-An outdoors bin can steam and smell however it wants and nobody will complain.
-"Critters" as in all sorts of insects, will be in the bin. It does not matter though because spiders will come in with them and keep some control on that.

Now you asked about skinks and frogs... They both eat worms. Move them to the garden so that they can eat bugs instead. I found that by lining a hole that my dog dug with a piece of plastic (the corner of my winter garden cover tarp), rain collected there, my dog could drink from it, and a pair of frogs soon launched a flotilla of tadpoles there. Of course there are also mosquito larva in the puddle with them, but I have not been attacked since spring (I live by a stagnant water basin, so mosquito control wouldn't really do anything but kill the tadpoles that I want near my garden when they grow up).

Yeah, anyway, what I did to fix the stagnating water problem was to put the bin up on blocks like you did, and then drill some holes in the bottom center. This let the water drain into a water heater pan, that my plumber friend piped to a faucet, that I keep a 5 gallon bucket under. The bucket (and it's backup bucket) have aquarium air stones in them to keep the juice fresh while it matures into some fine liquid gold.

I'm concerned about your choice of a metal tub and no sun in an area that I think has a hard frost, but I'd like to know how it goes.

I'm sure by now you have noticed that your cardboard is loosing its structural integrity. You may want to replace your divider with outdoors-grade plywood.

Also, with the anticipation that water would collect on the bottom of the tub, but before I realized it could not stay there, I dumped a few inches of pine bark wood mulch on the bottom and covered it with about 1/8" of newspaper. This payed dividends when I finally said "enough" and drilled the drain holes though the bottom. Your tub is galvanized steel though, so drilling holes may cause it to rust out prematurely. Unfortunately, those metal stock tanks probably cost twice as much as the rubber stock tank (which is why I bought the rubber one) and likely, less durable. Mine is supported by its ends, with a few hundred pounds in it. Checking with a straightedge, it is not bowing... yet.

    Bookmark   August 22, 2012 at 6:06AM
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11otis

For 2 lbs. of worms I would make the worm-living area even smaller, say just to the 1/4 mark assuming you meant 24 x 6ft is the surface area. That will make it easier for the worms to meet and mate, rather than travelling the longer distance. Then I would use the remaining empty space to pile up the scraps etc. starting at the farthest end. That way the worms won't be directly effected when it does heat up. And you will always have "worm-ready" food at hand which they will process faster.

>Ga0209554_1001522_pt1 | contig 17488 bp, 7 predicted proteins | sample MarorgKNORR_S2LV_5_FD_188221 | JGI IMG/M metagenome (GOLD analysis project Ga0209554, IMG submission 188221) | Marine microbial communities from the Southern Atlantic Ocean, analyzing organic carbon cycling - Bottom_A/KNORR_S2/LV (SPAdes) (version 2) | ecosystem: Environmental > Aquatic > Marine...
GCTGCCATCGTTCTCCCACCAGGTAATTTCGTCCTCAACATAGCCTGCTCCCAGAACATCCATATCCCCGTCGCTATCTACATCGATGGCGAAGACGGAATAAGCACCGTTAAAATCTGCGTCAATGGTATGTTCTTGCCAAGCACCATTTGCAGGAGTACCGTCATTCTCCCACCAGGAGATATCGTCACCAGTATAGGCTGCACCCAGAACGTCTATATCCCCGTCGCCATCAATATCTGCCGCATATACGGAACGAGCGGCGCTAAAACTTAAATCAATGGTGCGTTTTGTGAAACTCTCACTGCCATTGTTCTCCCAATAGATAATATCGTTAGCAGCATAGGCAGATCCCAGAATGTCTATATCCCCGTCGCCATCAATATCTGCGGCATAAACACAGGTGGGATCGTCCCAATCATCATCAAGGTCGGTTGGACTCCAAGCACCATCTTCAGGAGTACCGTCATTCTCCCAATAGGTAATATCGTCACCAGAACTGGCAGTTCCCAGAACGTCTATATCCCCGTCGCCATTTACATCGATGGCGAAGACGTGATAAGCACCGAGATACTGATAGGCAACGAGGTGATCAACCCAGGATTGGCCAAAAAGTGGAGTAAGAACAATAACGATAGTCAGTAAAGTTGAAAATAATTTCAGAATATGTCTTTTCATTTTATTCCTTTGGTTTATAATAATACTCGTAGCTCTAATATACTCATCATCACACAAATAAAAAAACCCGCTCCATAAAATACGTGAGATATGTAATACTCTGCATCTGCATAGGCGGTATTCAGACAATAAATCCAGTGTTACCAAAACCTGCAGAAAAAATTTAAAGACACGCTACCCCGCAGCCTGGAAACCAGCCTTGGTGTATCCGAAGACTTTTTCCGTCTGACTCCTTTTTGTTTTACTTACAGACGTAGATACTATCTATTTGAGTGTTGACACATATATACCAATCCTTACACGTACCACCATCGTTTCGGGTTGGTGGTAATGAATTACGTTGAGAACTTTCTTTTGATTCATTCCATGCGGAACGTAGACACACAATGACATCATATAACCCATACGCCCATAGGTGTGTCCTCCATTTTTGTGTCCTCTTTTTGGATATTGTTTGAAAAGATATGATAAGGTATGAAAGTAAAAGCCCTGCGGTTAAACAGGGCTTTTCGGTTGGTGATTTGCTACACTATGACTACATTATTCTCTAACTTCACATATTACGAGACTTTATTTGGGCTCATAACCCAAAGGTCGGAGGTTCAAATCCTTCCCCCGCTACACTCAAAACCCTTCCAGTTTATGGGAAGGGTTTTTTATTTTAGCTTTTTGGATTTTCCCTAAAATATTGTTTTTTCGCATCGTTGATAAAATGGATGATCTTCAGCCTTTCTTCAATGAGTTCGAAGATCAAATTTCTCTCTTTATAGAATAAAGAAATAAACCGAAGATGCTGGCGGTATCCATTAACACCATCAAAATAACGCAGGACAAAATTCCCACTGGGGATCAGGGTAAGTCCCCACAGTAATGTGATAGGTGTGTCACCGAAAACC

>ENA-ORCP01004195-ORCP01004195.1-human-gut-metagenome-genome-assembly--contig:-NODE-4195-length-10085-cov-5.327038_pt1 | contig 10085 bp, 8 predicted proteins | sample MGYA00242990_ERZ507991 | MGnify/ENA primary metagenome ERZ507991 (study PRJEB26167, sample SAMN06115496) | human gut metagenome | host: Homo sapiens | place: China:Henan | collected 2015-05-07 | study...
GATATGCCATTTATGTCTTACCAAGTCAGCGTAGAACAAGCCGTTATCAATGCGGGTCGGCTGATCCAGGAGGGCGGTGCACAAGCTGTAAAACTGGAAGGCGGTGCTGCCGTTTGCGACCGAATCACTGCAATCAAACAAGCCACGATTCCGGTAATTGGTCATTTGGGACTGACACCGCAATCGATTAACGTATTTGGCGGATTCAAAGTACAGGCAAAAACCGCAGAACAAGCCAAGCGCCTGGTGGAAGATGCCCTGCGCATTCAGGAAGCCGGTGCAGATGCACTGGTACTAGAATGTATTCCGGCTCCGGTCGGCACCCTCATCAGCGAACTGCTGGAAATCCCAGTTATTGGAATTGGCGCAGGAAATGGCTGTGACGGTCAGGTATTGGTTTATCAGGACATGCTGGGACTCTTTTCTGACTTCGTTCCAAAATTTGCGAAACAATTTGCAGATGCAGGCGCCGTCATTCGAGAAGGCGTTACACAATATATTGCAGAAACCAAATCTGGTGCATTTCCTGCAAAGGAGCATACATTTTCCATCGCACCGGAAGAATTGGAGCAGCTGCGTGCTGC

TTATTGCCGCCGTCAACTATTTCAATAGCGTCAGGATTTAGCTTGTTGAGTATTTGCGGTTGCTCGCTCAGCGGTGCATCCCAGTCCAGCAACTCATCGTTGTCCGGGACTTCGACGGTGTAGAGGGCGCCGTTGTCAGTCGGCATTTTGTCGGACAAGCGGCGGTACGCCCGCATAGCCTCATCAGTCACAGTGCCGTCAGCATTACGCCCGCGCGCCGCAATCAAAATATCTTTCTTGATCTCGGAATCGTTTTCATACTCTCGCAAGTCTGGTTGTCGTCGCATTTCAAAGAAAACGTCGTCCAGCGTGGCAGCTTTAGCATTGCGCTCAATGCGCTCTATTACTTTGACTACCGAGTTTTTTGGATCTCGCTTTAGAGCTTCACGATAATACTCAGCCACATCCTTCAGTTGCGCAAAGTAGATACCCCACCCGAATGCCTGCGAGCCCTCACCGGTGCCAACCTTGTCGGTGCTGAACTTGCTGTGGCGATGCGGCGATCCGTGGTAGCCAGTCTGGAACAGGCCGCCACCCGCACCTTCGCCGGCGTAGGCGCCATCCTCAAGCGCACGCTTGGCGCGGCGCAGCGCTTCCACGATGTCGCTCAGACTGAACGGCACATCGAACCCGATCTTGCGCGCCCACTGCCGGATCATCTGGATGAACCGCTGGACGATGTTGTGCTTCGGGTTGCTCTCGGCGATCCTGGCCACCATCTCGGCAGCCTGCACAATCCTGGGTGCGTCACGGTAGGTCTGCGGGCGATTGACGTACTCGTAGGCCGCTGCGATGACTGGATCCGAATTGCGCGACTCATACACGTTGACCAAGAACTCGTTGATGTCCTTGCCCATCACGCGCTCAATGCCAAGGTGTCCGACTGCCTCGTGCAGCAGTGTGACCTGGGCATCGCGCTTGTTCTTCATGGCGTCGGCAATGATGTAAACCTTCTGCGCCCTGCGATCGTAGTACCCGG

Bookmark   August 22, 2012 at 2:23PM
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mendopete

I am sure you means 24" (2')x 6". I think 2 lbs of worms is fine to start unless you are in a hurry. In 6-8 months it should be at capacity if you do well.

Mold is icky but quite OK.

I think you need some ventilation in your roof.Maybe have it raised 1/2 inch or so. Screen in to keep out critters.

Caution with fresh chicken manure. Mix it into your regular compost pile first. You should also add lots of compost if you already have a pile. Get your worms comfortable with compost or aged horse manure BEFORE adding lots of other things.Easy does it the first few weeks.

What is 2 lbs mixed worms and 2 starter mean?

I have never used coir or purchased anything to feed my worms. I like free cardboard, straw/hay or aged horse manure for bedding. Use lots!

I see no reason to section it off. Just start at one end with all the worms and pre-compost food on the other end. Before long your bin will be full.

Tilt toward the drain. No need to elevate much if any, as long as the liquid drains out. Remember, what goes in (food & bedding) must come out(castings). Higher is a bigger backache.

You are doig great! keep it up!!!!

Hope this helps. Good luck. Pete

    Bookmark   August 22, 2012 at 11:10PM